This is a unique passive house with a distinct “butterfly” roof which has been designed for both PV solar and Thermal solar systems. It is located in the unique “Kankakee Sands” area of black oak savannas and prairies.The vision for the house was threefold: to be net-zero, to be beautiful and comfortable, and to be congruent with the surrounding “black oak” savanna ecosystem.The house was the result of a chance visit to Pembroke township and the “Kankakee Sands” area and the finding of a 10 acre parcel of black oak savanna in 2013.After an 8 month design period working with Jack Muchie, the architect and several other energy consultants, we arrived at the “butterfly roof” design which provided a platform for the solar PV and solar thermal systems. The site allowed for east-west orientation so the home could be designed to be a long and narrow passive house with an active solar system. The house is two-thirds slab on grade with one-third basement.This home includes many green and sustainable features. All of the basement and slab on grade is insulated with four inches of rigid foam (R-20). The slab is exposed and acts as a heat sink for solar gain from the windows. The wall assemblies are a double-wall standard framing assembly with three inches of closed cell foam and nine inches of dense-pack cellulose (+/- R-50).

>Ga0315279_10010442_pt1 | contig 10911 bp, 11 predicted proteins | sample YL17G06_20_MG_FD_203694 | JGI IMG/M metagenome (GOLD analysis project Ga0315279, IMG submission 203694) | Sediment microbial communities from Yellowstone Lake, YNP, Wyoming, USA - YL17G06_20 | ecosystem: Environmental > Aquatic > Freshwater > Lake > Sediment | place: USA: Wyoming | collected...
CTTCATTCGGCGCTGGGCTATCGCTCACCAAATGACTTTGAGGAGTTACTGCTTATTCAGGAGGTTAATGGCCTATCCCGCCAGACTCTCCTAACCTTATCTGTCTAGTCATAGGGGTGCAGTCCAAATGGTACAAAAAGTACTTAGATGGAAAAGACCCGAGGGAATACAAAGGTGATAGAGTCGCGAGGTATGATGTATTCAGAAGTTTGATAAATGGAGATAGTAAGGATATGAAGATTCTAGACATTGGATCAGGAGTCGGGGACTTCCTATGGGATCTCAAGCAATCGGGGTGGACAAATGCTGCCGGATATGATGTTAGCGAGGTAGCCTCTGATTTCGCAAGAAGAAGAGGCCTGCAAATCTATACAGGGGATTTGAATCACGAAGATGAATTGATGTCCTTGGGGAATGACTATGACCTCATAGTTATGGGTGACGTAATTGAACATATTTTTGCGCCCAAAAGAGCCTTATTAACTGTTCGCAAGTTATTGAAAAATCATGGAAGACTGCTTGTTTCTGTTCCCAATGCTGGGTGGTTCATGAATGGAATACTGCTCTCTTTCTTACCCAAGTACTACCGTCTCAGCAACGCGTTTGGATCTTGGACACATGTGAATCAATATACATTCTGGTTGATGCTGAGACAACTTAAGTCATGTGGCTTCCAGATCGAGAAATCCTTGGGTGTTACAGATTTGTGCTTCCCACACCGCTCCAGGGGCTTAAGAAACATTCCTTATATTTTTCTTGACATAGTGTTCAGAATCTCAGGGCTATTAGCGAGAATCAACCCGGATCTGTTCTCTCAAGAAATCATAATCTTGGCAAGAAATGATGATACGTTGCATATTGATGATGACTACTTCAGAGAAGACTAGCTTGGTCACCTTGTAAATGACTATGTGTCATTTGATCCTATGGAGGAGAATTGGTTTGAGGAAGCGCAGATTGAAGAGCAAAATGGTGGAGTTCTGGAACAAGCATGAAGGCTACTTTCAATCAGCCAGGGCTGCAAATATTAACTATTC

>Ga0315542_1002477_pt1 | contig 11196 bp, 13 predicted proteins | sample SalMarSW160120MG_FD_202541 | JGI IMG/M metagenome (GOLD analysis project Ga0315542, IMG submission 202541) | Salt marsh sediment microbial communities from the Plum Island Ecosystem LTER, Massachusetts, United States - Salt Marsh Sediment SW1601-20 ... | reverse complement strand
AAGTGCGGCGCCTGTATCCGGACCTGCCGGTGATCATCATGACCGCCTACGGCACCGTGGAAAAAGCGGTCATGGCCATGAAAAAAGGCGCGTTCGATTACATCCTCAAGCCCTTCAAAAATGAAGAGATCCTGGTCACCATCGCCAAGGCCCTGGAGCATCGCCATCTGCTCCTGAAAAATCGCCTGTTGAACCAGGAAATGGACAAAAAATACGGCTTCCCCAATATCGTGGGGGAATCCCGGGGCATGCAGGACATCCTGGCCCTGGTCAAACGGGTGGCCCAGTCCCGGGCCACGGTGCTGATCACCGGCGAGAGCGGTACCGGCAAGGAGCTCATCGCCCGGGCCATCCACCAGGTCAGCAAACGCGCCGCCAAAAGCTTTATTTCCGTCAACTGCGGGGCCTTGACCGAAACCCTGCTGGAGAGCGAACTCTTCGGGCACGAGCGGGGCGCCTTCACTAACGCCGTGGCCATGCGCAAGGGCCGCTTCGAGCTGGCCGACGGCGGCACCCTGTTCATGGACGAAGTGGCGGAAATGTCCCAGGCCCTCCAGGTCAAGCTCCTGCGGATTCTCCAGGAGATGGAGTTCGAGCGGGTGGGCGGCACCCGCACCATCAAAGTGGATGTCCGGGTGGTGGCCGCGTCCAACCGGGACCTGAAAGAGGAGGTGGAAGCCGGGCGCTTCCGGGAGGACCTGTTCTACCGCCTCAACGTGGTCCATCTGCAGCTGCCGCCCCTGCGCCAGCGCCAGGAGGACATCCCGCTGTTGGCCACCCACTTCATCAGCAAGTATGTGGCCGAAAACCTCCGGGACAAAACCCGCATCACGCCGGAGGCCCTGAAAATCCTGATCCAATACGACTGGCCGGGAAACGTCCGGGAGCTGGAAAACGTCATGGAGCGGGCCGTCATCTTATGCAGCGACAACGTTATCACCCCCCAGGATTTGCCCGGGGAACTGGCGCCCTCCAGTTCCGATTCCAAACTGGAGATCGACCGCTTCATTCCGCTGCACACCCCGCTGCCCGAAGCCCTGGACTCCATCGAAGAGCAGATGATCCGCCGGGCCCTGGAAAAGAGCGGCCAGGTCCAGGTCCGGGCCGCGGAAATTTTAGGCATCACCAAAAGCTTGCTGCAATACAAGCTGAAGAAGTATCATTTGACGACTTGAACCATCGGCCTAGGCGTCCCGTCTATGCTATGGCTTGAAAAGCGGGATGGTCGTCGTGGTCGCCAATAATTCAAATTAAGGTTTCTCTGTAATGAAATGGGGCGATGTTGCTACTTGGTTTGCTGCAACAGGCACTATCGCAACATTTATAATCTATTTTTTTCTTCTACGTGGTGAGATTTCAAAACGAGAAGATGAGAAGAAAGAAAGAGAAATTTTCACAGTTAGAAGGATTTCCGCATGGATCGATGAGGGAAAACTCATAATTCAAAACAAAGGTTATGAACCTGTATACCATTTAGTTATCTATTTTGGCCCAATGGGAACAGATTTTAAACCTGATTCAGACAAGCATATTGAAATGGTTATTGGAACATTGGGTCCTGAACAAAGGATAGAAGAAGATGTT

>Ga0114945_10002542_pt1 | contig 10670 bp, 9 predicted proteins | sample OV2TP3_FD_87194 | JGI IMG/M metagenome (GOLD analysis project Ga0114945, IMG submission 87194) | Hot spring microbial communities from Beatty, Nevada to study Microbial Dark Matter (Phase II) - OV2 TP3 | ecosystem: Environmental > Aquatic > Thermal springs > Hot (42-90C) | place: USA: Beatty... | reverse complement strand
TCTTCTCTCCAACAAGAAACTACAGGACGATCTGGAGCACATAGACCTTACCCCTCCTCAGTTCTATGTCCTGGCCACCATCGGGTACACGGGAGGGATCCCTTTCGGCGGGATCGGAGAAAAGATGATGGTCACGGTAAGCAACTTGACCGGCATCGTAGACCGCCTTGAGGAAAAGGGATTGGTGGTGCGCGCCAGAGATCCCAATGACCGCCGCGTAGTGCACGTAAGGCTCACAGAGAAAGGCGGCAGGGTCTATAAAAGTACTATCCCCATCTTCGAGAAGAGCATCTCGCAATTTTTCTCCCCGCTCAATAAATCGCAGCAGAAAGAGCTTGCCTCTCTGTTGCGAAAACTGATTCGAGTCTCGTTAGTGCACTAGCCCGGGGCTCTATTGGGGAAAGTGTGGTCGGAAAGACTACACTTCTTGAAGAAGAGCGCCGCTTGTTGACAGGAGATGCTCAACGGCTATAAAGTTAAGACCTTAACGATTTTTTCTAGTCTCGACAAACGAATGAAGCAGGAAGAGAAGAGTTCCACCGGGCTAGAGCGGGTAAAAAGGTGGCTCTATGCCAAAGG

Additionally, the roof assembly are 14″ trusses with three inches of closed-cell foam and eleven inches of dense-pack cellulose (+/-R-60). The heating source is only the radiant heat system in the concrete floor which is heated by an electric hybrid hot water heater which is interconnected with the solar thermal system. The solar PV system is a 3.6KW system and the solar thermal system has 8 panels. The windows in the house are triple-glazed windows with a U factor of 0.125. Eighty percent of the windows are on the south side with no windows on the east and west side and small number of the north side for light. The home also features an ERV system. The traditional stucco system on the exterior was chosen for its durability.
The owners are in the process of living in the house and adjusting their energy use and systems to reach “net-zero” status. In 2016, their energy bills totaled $330 for the entire year.